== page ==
I have 4 RSL and 1 Dom that are just over a year old. When should I expect them to go through their first molt? Does it vary on different breeds?
They've already had several mini-molts, getting their adult plumage, but the BIG one is between 18-20 months of age. It does not vary by breed.
If they are the slow moulting type the flight feathers of wings will be replaced singly in each wing starting about time of summer solstice. As season progresses and weather gets really hot countour (hackle, saddle and body) will begin to be replaced as will be tail feathers. At some point usually about fall equinox feathers will in major turnover and many roosters will appear tailess. Another 60 days later all feathers will have been regrown.
Fast moulting types have a delayed start usually after it gets really hot and starts to cool down with respect to flight feathers of wings which are replaced in groups of 3 and moult will progress more rapidly to be completed roughly at same time as the slow moulting type. Such fast moulting birds often appear nealrly naked during moult.
You will have to determine which type of feather replacement system operates in your birds. This may be a function of breed. My games and most the American dominiques I have appear to be of the slow moulting types.
Of course, the OP was asking if the age of molt varied by breed, not whether the birds were slow or fast molting. The age of the first big molt does not vary by breed. You can pretty much bank on it happening between 18-20 months of age and yes, some will take longer to go through it than others, though I haven't seen a breed difference here in the length of the molt in the breeds that we have here. I've had both fast molting Barred Rocks and slow molting Barred Rocks.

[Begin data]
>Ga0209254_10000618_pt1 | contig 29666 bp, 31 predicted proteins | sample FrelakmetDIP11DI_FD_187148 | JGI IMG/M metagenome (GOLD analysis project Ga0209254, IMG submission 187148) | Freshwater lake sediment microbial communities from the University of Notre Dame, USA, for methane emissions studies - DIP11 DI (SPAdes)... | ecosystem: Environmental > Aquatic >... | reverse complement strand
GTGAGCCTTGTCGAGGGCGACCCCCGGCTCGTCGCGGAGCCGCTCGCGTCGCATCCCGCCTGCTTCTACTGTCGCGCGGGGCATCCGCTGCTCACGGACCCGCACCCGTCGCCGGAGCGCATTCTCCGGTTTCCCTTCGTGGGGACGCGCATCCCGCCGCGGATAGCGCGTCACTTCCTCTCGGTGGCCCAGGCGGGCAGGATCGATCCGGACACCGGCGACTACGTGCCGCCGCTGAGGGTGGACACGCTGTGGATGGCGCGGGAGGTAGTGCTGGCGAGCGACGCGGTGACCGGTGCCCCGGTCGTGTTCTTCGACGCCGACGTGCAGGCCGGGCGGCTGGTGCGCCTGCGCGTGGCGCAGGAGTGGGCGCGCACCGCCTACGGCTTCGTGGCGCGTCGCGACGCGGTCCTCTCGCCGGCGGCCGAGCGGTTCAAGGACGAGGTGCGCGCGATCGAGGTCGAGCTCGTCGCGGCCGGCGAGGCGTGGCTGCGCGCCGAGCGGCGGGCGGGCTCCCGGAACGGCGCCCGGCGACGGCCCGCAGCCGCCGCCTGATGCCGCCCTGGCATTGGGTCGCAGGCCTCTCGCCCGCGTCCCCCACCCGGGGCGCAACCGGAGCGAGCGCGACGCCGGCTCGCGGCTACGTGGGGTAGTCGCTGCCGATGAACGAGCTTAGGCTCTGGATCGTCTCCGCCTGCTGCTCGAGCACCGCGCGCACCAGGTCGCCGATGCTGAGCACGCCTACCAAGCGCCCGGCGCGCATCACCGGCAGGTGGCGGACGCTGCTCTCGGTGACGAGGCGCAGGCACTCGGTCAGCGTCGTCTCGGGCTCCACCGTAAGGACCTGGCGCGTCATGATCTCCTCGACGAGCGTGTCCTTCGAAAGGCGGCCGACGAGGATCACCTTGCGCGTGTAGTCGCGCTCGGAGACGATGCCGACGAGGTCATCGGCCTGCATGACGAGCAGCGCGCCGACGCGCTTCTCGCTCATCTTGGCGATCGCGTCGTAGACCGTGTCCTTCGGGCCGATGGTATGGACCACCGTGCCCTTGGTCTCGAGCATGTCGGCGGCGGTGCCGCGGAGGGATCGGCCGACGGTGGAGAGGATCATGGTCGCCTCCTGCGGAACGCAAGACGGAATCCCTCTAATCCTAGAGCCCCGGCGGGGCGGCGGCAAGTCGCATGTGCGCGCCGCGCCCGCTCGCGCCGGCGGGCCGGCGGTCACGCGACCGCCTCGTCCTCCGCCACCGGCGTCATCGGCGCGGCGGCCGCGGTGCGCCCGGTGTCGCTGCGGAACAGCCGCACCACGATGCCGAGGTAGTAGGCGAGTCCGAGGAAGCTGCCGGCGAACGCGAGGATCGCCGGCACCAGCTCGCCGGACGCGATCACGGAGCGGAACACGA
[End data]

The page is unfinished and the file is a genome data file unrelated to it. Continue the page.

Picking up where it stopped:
What you clipped will fall out with the molt, and regrow as full length feathers.
I had been wondering the same thing about molting-I have 4 Dominiques and 1 Black Australorp-they'll be a year on June 29th. So now with reading the replies and the average age being 18 to 20 months, I'm guessing they'll be pretty cold this winter as that will be when their big molt will begin.
They may be, LOL. It's not the time of year, but the age that determines the molt.
Well, if most of them are half-naked, yeah, keeping them inside in really frigid weather would be advisable. Chickens are great in the cold because feathers are great insulators, BUT if they have no feathers, that is a different story altogether.